However his role as Mr Woodhouse – the anxious, hypochondriac father of Emma Woodhouse in Sandy Welch's BBC adaptation of Jane Austen's comical novel, Emma – is a first for the acclaimed actor.
It is the only Jane Austen adaptation that the Irish-born actor has worked on in a career spanning some 50 years, which has seen him play in classics such as Othello and Macbeth and saw him hand-picked by Laurence Oliver as one of the founding actors of the National Theatre Company back in the Sixties.
Michael doesn't claim to be well-read on all of the classics – in fact he admits to not knowing the original story of Emma or much about Jane Austen.
"I didn't know Jane Austen nor had I read the books," he says.
"I have been in five Harry Potter films and never read a Harry Potter book! If you are an actor all you have is the script you are given. If you read the book you might get disappointed about what's been left out. All you have got is the script so I think it's safer just to follow that – well that's my excuse for not reading the book!
"If you obey the writer it will play the part for you – that's the same with every role.
However, any lack of familiarity with Austen's original text certainly didn't deter Michael from taking to Sandy Welch's script adaptation immediately and also enjoying the experience immensely.
"It's been one of the happiest things I have ever been in! It was a flawless, very happy experience and we all got on like a house on fire – all of the actors. That's quite an unusual thing.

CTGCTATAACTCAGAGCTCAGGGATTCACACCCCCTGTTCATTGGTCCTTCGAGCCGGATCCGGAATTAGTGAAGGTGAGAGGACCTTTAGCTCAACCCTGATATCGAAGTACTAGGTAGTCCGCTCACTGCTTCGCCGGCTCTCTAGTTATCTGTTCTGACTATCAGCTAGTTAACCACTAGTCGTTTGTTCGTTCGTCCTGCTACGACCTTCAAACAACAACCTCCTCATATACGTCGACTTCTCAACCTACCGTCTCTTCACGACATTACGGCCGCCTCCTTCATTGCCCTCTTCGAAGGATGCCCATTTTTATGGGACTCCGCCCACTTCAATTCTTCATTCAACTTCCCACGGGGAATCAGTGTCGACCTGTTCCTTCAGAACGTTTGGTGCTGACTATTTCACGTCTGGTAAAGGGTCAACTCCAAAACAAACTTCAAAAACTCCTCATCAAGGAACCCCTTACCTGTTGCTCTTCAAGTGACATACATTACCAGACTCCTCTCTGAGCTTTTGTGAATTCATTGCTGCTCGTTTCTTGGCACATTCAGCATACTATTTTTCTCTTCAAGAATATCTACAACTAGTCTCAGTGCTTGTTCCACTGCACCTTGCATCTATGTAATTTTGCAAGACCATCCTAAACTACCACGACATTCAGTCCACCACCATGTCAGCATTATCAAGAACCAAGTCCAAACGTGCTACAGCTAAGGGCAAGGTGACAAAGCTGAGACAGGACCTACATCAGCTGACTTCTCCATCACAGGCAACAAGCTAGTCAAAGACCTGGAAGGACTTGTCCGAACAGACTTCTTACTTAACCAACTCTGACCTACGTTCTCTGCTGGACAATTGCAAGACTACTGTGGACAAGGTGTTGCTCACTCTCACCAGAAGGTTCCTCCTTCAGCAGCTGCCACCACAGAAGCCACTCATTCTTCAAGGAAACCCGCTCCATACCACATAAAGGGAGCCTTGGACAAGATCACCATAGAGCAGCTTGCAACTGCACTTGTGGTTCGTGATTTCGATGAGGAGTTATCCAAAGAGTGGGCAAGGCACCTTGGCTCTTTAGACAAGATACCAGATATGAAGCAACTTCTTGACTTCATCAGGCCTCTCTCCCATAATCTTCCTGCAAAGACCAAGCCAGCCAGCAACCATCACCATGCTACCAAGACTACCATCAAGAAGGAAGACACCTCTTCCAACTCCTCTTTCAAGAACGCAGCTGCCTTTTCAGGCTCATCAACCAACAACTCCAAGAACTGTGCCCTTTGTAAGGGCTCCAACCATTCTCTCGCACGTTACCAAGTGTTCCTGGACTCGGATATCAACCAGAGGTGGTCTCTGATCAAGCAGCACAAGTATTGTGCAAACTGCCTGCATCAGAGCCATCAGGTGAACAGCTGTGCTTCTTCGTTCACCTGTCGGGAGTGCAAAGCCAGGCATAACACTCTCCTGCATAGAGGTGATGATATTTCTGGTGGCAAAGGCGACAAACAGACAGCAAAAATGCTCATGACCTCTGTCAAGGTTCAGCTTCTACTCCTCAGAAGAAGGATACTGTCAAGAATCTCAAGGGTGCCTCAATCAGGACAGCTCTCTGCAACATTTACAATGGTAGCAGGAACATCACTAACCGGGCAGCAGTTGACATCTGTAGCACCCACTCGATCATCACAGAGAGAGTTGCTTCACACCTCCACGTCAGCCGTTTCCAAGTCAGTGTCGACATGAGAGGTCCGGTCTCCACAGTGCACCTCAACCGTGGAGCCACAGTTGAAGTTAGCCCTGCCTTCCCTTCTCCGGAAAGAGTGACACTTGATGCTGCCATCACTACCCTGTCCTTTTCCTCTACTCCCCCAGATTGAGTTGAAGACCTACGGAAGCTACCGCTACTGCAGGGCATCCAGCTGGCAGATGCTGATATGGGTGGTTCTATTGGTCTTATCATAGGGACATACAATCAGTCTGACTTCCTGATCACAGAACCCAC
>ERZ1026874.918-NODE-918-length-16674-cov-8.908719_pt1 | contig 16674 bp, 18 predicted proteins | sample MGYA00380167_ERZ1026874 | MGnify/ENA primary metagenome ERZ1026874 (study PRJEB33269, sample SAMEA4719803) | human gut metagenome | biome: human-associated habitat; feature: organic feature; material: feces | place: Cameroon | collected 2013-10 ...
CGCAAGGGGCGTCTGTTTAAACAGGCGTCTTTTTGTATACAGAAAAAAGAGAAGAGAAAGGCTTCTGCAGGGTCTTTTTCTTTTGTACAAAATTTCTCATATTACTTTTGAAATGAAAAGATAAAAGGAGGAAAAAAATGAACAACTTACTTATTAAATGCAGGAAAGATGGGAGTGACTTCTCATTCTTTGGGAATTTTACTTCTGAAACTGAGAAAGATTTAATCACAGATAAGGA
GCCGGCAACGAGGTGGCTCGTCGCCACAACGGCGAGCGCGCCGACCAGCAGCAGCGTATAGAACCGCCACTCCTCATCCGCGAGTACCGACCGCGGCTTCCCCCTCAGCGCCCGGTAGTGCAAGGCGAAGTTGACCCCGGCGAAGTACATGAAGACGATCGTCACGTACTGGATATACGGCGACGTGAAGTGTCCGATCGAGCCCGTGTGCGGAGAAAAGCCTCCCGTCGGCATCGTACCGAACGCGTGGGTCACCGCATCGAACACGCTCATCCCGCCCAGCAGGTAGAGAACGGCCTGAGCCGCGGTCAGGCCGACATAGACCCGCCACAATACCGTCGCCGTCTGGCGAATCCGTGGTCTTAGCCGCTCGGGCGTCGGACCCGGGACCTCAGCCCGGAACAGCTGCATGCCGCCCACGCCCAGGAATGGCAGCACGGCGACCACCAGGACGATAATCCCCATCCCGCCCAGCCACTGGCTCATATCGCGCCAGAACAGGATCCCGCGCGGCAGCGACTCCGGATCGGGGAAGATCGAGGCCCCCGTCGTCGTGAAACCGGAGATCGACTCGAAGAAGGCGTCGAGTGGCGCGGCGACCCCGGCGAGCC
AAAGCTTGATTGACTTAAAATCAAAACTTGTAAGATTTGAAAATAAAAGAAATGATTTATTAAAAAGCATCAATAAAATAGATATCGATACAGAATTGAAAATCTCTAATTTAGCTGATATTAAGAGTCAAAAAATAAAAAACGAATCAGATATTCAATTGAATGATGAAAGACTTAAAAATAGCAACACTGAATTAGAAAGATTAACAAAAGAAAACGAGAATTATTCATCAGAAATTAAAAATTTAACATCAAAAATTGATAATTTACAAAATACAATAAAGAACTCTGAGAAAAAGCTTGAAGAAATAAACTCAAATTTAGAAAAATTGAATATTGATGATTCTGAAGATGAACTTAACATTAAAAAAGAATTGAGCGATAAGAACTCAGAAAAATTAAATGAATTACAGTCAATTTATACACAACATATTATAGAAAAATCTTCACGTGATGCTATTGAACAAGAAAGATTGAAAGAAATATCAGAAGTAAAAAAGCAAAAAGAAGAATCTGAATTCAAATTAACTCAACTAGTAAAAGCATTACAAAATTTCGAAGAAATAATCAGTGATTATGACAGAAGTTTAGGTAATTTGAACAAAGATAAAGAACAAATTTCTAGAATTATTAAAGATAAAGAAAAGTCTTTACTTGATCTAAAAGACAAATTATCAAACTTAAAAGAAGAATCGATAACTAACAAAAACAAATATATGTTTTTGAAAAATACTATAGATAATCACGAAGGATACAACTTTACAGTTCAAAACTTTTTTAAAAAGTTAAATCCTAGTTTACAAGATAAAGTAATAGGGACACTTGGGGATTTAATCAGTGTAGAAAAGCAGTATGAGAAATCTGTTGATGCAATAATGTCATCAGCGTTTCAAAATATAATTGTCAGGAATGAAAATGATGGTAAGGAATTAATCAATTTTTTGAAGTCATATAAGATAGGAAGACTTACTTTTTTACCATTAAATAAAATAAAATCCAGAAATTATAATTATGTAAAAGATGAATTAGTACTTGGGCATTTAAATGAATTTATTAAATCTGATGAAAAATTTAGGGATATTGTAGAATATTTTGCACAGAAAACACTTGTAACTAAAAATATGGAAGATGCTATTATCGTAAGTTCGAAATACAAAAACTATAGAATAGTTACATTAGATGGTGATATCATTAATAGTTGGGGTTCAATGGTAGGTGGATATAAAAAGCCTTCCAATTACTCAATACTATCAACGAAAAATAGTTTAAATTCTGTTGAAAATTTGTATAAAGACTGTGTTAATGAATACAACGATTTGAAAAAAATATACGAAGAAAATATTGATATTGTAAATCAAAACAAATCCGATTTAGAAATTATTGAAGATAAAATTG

"Sandy's dialogue is very good. It's quite complicated dialogue for the period – I like the way she writes. There is no modern stuff in it. It's quite accurate for the period and it's a good, intriguing story. Emma grows up and becomes a woman of the world in the end."
With fresh eyes on the character the star of Harry Potter and Gosford Park was able to inject his very own interpretation on the complex character that is Mr Woodhouse.
"He is a bit old-fashioned and stuck in a time warp, and during the film he changes and becomes more aware that Emma has to go and he can't continue like this. He becomes more worldly.
"He is living in a society where germs are everywhere, unlike today. In those days there was no medicine, no cure for anything so he is panic-stricken about someone getting sick or falling down or getting a cold. I suppose many people must have been like that, we think it's unusual but it must have been quite common then."
On the root of Mr Woodhouse's insecurities, and his dependency on his young daughter Emma, Michael says: "He is frightened of being alone. I think it was a lot to do with losing his wife and the fear that the same thing might happen to his children. He doesn't want Emma to run away and for him to be left alone in that house with no one to look after him. I suppose he is a bit selfish in the way older people can be.
"It's not evident he ever feels guilty about it though. Maybe he does at the end when he realises that the girl has got to go free and fly away. Maybe then he realises what he has been doing all of these years.
"Emma is quite an independent strong-willed girl. I suppose she doesn't want to go down the road that other women of her age go down; she is a bit of a loner and likes to have control. That's her journey through the story."
And the actor, whose next role will see him back at the National Theatre in a play by Alan Bennett, has a fatherly affection for Emma's character: "She is very bright, hugely intelligent. I think it wouldn't have mattered what happened. She'd always be on the right path, I think."more on the BBC's upcoming production of Emma